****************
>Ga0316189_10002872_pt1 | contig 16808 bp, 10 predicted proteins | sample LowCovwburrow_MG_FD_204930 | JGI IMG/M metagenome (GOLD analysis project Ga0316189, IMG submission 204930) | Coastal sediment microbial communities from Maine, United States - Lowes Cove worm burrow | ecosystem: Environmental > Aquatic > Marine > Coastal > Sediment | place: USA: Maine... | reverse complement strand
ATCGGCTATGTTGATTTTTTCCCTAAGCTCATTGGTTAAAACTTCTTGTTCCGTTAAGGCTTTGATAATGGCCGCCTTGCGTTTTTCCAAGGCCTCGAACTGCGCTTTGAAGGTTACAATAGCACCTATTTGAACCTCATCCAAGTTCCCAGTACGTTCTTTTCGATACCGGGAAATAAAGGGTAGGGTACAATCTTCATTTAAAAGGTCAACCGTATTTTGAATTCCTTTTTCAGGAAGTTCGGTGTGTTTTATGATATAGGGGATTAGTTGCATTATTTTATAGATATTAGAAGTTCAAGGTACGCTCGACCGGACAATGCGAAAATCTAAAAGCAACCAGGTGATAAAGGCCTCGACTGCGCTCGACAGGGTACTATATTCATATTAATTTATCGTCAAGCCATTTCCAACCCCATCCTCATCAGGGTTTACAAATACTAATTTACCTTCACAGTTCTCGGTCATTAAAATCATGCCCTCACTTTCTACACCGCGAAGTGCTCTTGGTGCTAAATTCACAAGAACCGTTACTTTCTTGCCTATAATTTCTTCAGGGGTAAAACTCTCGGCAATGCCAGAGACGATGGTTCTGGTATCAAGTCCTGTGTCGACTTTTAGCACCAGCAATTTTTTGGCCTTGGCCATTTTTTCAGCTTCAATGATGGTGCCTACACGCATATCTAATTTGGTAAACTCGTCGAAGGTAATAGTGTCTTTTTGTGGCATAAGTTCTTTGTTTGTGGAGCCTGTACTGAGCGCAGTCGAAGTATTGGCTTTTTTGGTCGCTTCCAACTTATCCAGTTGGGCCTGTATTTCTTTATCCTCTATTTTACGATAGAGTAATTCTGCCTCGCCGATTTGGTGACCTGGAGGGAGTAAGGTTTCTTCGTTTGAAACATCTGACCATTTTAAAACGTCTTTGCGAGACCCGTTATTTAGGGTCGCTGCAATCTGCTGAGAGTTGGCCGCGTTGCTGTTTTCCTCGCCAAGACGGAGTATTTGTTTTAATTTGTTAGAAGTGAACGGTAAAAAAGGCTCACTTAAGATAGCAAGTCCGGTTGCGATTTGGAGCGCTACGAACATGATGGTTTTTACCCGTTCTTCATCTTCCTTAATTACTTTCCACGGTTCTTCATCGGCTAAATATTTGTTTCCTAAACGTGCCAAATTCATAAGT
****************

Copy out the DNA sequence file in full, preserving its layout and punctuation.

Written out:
>Ga0316189_10002872_pt1 | contig 16808 bp, 10 predicted proteins | sample LowCovwburrow_MG_FD_204930 | JGI IMG/M metagenome (GOLD analysis project Ga0316189, IMG submission 204930) | Coastal sediment microbial communities from Maine, United States - Lowes Cove worm burrow | ecosystem: Environmental > Aquatic > Marine > Coastal > Sediment | place: USA: Maine... | reverse complement strand
ATCGGCTATGTTGATTTTTTCCCTAAGCTCATTGGTTAAAACTTCTTGTTCCGTTAAGGCTTTGATAATGGCCGCCTTGCGTTTTTCCAAGGCCTCGAACTGCGCTTTGAAGGTTACAATAGCACCTATTTGAACCTCATCCAAGTTCCCAGTACGTTCTTTTCGATACCGGGAAATAAAGGGTAGGGTACAATCTTCATTTAAAAGGTCAACCGTATTTTGAATTCCTTTTTCAGGAAGTTCGGTGTGTTTTATGATATAGGGGATTAGTTGCATTATTTTATAGATATTAGAAGTTCAAGGTACGCTCGACCGGACAATGCGAAAATCTAAAAGCAACCAGGTGATAAAGGCCTCGACTGCGCTCGACAGGGTACTATATTCATATTAATTTATCGTCAAGCCATTTCCAACCCCATCCTCATCAGGGTTTACAAATACTAATTTACCTTCACAGTTCTCGGTCATTAAAATCATGCCCTCACTTTCTACACCGCGAAGTGCTCTTGGTGCTAAATTCACAAGAACCGTTACTTTCTTGCCTATAATTTCTTCAGGGGTAAAACTCTCGGCAATGCCAGAGACGATGGTTCTGGTATCAAGTCCTGTGTCGACTTTTAGCACCAGCAATTTTTTGGCCTTGGCCATTTTTTCAGCTTCAATGATGGTGCCTACACGCATATCTAATTTGGTAAACTCGTCGAAGGTAATAGTGTCTTTTTGTGGCATAAGTTCTTTGTTTGTGGAGCCTGTACTGAGCGCAGTCGAAGTATTGGCTTTTTTGGTCGCTTCCAACTTATCCAGTTGGGCCTGTATTTCTTTATCCTCTATTTTACGATAGAGTAATTCTGCCTCGCCGATTTGGTGACCTGGAGGGAGTAAGGTTTCTTCGTTTGAAACATCTGACCATTTTAAAACGTCTTTGCGAGACCCGTTATTTAGGGTCGCTGCAATCTGCTGAGAGTTGGCCGCGTTGCTGTTTTCCTCGCCAAGACGGAGTATTTGTTTTAATTTGTTAGAAGTGAACGGTAAAAAAGGCTCACTTAAGATAGCAAGTCCGGTTGCGATTTGGAGCGCTACGAACATGATGGTTTTTACCCGTTCTTCATCTTCCTTAATTACTTTCCACGGTTCTTCATCGGCTAAATATTTGTTTCCTAAACGTGCCAAATTCATAAGT